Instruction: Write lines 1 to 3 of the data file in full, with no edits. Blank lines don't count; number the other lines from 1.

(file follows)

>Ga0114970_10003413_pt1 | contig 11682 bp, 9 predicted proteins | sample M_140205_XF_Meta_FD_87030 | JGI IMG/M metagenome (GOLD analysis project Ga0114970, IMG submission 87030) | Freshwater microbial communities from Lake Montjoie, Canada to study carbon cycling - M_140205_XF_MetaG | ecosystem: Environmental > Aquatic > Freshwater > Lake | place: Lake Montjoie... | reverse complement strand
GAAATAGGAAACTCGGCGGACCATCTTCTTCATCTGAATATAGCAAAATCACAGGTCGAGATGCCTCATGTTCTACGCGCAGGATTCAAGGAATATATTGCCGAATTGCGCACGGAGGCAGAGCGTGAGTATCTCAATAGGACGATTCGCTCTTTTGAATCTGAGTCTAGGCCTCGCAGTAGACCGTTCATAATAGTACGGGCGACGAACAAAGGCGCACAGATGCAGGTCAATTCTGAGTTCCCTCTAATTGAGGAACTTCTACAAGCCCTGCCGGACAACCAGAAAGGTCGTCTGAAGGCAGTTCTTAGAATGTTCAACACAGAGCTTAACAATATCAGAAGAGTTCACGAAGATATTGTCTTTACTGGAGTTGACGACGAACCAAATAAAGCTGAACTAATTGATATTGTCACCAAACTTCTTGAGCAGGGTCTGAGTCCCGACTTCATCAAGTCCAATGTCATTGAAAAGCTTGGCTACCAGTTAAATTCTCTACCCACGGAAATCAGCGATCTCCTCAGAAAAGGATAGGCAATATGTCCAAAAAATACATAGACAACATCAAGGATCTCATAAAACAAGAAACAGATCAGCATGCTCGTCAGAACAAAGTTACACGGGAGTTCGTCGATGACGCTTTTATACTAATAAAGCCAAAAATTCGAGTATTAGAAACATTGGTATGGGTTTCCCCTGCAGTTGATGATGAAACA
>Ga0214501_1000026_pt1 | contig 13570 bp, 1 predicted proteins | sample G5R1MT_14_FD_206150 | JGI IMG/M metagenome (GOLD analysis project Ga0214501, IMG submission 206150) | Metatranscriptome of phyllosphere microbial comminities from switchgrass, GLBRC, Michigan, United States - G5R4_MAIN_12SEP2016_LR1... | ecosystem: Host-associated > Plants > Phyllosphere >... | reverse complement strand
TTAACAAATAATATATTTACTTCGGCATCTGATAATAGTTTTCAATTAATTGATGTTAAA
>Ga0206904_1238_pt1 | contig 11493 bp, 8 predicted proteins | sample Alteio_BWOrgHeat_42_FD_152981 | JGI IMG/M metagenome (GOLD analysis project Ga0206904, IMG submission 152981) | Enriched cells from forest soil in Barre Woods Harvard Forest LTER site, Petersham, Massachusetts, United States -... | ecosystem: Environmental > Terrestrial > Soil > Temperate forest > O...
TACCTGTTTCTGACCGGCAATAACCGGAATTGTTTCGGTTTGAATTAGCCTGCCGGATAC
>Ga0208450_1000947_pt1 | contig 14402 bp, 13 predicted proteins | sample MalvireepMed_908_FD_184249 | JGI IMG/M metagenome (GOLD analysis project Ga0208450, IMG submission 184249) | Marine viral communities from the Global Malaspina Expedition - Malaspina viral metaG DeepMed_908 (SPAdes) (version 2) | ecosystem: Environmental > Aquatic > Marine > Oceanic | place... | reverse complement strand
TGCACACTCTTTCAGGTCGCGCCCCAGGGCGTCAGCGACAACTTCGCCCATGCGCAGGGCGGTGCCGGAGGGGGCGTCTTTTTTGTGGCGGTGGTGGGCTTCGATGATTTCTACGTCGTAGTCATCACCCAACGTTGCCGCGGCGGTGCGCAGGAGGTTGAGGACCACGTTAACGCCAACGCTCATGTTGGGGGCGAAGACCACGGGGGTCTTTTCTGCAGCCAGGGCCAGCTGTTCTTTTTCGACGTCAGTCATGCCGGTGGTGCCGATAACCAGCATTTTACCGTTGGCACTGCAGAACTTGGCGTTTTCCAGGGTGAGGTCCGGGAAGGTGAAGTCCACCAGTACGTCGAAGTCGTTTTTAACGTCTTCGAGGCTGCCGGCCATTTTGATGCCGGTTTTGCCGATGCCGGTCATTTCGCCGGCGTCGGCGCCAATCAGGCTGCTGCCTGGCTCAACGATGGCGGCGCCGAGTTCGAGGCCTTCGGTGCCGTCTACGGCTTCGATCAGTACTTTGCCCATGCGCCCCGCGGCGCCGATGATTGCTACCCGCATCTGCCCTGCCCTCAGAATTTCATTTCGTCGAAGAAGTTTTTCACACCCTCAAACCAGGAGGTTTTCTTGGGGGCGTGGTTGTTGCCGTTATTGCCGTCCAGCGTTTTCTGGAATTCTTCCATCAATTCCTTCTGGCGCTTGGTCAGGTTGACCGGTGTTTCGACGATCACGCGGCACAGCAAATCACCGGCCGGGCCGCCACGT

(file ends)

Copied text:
>Ga0114970_10003413_pt1 | contig 11682 bp, 9 predicted proteins | sample M_140205_XF_Meta_FD_87030 | JGI IMG/M metagenome (GOLD analysis project Ga0114970, IMG submission 87030) | Freshwater microbial communities from Lake Montjoie, Canada to study carbon cycling - M_140205_XF_MetaG | ecosystem: Environmental > Aquatic > Freshwater > Lake | place: Lake Montjoie... | reverse complement strand
GAAATAGGAAACTCGGCGGACCATCTTCTTCATCTGAATATAGCAAAATCACAGGTCGAGATGCCTCATGTTCTACGCGCAGGATTCAAGGAATATATTGCCGAATTGCGCACGGAGGCAGAGCGTGAGTATCTCAATAGGACGATTCGCTCTTTTGAATCTGAGTCTAGGCCTCGCAGTAGACCGTTCATAATAGTACGGGCGACGAACAAAGGCGCACAGATGCAGGTCAATTCTGAGTTCCCTCTAATTGAGGAACTTCTACAAGCCCTGCCGGACAACCAGAAAGGTCGTCTGAAGGCAGTTCTTAGAATGTTCAACACAGAGCTTAACAATATCAGAAGAGTTCACGAAGATATTGTCTTTACTGGAGTTGACGACGAACCAAATAAAGCTGAACTAATTGATATTGTCACCAAACTTCTTGAGCAGGGTCTGAGTCCCGACTTCATCAAGTCCAATGTCATTGAAAAGCTTGGCTACCAGTTAAATTCTCTACCCACGGAAATCAGCGATCTCCTCAGAAAAGGATAGGCAATATGTCCAAAAAATACATAGACAACATCAAGGATCTCATAAAACAAGAAACAGATCAGCATGCTCGTCAGAACAAAGTTACACGGGAGTTCGTCGATGACGCTTTTATACTAATAAAGCCAAAAATTCGAGTATTAGAAACATTGGTATGGGTTTCCCCTGCAGTTGATGATGAAACA
>Ga0214501_1000026_pt1 | contig 13570 bp, 1 predicted proteins | sample G5R1MT_14_FD_206150 | JGI IMG/M metagenome (GOLD analysis project Ga0214501, IMG submission 206150) | Metatranscriptome of phyllosphere microbial comminities from switchgrass, GLBRC, Michigan, United States - G5R4_MAIN_12SEP2016_LR1... | ecosystem: Host-associated > Plants > Phyllosphere >... | reverse complement strand